When Tara was 4 1/2 years old, Santa Claus delivered her first sled for Christmas. It was the coolest little red sled. It looked sleek and racy, with 2 white handles on each side for her to steer and brake with. She eagerly waited for lots of snow so that she could finally go sledding for the first time. And a couple of weeks after Christmas, she got her wish.
I bundled her up with long underwear, warm clothes, socks, boots and a head-to-toe snowsuit. She looked like the Pillsbury Dough Boy! I put Tara, her little red sled, and a big thermos of hot cocoa and cups in the car and took her to the sledding spot me and my brothers had always used.
There is a long sloping hill off Flushing Road at the top of the golf course that is in the little valley by the Flint River just before you enter the city of Flushing. When my brothers and I were small, there were no houses but now there were several along the road with stone retaining walls between their backyards and the top of that long hill.
There was already a group of about 6 or 7 teenage boys sledding down that slope when Tara and I arrived. They had built a good sized ramp at the bottom of the slope to one side and we watched them for a few minutes sledding down and then flying off their ramp.
As I helped Tara get into her sled, showed her how to use the steering handles and how to pull back on them to brake and slow down, I anxiously eyed that ramp. It looked much bigger at the bottom of the slope now that we were right in front of it.
So I had Tara get out of her sled while I moved it over to the side away from the ramp. After she had climbed back in and said she was ready, I gave her a push, and zoom! her little red sled took off down the slope like a rocket.
The boys were shouting, “Look at that little kid go!” but to my horror, I watched as Tara somehow steered her sled right at that ramp. I yelled at her to pull back on the left handle so that she could steer away from it, but she kept speeding down that steep slope.
She zipped up that ramp and then she flew like a bird for what seemed like the longest time. Then she hit the ground, the sled skating one way, Tara sliding the other way, and then she lay still, not moving at all.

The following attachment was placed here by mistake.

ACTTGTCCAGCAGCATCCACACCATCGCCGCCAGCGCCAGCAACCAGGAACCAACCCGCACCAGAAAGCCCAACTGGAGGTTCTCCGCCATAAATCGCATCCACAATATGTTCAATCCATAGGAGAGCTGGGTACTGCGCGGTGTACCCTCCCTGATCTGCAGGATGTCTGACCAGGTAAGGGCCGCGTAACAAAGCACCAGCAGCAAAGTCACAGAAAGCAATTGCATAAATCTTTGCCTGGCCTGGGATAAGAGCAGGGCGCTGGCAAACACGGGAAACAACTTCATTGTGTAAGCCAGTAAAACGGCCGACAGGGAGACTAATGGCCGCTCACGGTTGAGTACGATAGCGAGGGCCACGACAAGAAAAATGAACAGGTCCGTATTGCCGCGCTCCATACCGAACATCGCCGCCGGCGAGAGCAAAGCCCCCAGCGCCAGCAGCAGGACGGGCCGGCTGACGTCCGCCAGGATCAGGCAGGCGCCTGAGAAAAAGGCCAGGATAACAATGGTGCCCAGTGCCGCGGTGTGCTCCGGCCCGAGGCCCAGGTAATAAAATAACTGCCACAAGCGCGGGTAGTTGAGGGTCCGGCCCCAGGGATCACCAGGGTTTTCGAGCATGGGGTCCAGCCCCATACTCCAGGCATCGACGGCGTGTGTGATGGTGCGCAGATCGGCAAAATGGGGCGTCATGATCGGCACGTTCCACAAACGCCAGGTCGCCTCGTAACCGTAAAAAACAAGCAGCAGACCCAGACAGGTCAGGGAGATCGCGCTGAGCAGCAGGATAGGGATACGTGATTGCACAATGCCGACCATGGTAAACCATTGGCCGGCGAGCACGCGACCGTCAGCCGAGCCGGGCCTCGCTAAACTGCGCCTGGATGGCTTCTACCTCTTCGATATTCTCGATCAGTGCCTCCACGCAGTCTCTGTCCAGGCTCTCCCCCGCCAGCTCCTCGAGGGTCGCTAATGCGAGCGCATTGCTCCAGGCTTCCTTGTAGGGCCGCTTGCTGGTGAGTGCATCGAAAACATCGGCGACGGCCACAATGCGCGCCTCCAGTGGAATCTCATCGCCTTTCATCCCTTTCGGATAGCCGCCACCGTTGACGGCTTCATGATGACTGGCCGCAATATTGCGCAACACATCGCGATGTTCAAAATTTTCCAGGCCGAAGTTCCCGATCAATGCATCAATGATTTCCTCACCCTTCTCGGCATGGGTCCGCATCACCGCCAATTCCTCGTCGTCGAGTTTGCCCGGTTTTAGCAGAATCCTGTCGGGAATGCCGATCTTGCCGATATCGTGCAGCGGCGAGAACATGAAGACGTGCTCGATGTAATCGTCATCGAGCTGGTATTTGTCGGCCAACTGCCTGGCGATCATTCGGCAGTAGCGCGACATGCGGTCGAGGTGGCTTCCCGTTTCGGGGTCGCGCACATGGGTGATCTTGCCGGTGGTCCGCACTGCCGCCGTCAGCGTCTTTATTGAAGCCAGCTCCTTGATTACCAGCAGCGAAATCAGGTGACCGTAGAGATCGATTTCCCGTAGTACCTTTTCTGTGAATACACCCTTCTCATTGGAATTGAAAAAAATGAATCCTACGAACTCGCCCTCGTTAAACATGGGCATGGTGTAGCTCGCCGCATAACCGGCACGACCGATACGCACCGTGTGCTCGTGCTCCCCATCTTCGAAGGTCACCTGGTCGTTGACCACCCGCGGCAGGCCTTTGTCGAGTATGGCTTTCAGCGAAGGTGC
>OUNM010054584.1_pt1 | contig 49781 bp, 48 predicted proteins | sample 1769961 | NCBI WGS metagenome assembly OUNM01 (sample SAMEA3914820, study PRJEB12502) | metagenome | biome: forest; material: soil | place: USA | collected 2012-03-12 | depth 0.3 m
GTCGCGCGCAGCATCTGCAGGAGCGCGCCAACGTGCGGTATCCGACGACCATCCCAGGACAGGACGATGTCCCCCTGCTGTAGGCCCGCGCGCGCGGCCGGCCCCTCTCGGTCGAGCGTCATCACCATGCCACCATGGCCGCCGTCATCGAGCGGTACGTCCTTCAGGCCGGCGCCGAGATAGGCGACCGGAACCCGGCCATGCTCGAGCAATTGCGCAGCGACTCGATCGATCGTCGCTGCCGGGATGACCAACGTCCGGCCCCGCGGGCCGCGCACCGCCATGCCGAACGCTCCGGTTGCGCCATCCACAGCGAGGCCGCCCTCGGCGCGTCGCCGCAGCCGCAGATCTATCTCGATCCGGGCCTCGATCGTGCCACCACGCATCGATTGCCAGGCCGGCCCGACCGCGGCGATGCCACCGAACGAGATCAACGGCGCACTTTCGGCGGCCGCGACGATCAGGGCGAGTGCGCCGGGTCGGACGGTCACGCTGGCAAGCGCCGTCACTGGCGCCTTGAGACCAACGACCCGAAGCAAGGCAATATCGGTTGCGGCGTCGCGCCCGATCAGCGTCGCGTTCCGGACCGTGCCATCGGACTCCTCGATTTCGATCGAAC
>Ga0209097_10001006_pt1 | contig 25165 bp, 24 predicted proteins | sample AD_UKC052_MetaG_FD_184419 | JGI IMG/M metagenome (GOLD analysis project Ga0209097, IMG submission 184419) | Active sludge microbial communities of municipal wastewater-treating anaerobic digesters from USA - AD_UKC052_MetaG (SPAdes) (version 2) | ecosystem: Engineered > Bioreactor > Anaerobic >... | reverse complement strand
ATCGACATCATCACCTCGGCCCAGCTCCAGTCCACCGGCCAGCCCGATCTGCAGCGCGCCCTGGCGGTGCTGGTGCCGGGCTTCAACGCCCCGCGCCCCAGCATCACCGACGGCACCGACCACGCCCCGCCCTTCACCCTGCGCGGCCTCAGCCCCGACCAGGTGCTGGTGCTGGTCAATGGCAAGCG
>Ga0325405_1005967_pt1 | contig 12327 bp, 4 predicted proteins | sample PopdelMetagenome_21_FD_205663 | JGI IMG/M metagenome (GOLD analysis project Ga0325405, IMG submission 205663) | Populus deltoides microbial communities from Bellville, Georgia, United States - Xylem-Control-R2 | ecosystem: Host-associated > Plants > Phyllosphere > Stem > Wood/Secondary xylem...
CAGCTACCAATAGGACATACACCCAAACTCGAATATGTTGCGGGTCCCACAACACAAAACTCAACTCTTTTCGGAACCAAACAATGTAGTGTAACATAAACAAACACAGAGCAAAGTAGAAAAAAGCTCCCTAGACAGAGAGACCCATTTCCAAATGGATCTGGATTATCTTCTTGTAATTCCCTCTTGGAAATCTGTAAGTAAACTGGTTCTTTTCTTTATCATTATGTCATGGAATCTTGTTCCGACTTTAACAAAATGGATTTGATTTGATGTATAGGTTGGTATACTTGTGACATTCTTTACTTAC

I started crying, slipping and sliding my way down the slope to get to her as fast as I could, convinced that I had just killed my little girl on her first sledding adventure. I kept yelling, “Tara, are you okay, are you okay?” And then just before I got to the bottom of the slope, without her moving even one finger, I heard her little voice say, “That was fun! Can I do that again?”
I started laughing hysterically from relief and when I got to her, I helped her up and hugged her and hugged her. Then I sternly asked her if she had deliberately steered her sled at that ramp. She said no, her sled had done it all by itself, but I swear there was a little Irish twinkle in her blue eyes. And then I thought, “So now I know why parents get gray hair!”
The boys were all laughing and smiling at her, telling her that they were proud of her for being such a brave little kid and they shouted with happy astonishment when she asked me again if she could sled up the ramp the next time. Tara was beaming from ear to ear with the biggest smile from all of their praise.
Tara had such a grand time on her first sledding adventure. The boys took her several times down the slope on their toboggans and she generously let them borrow her little red sled too. They all told her what a neat, zippy sled she had and that made her even more happy. We shared our hot cocoa with them too as we all enjoyed this great afternoon of sledding.
So Tara went zooming down the slope again and again, flying off the ramp like a little bird, while I waited at the top of the slope with my heart in my throat each time she flew. But I was smiling too because I was also remembering the many happy times that I had when I was little, sledding and tunneling and making angels in the snow. I was glad that Tara was having such a memorable winter time as well. We both fondly remember her little red sled, and especially the day when Tara turned my hair gray.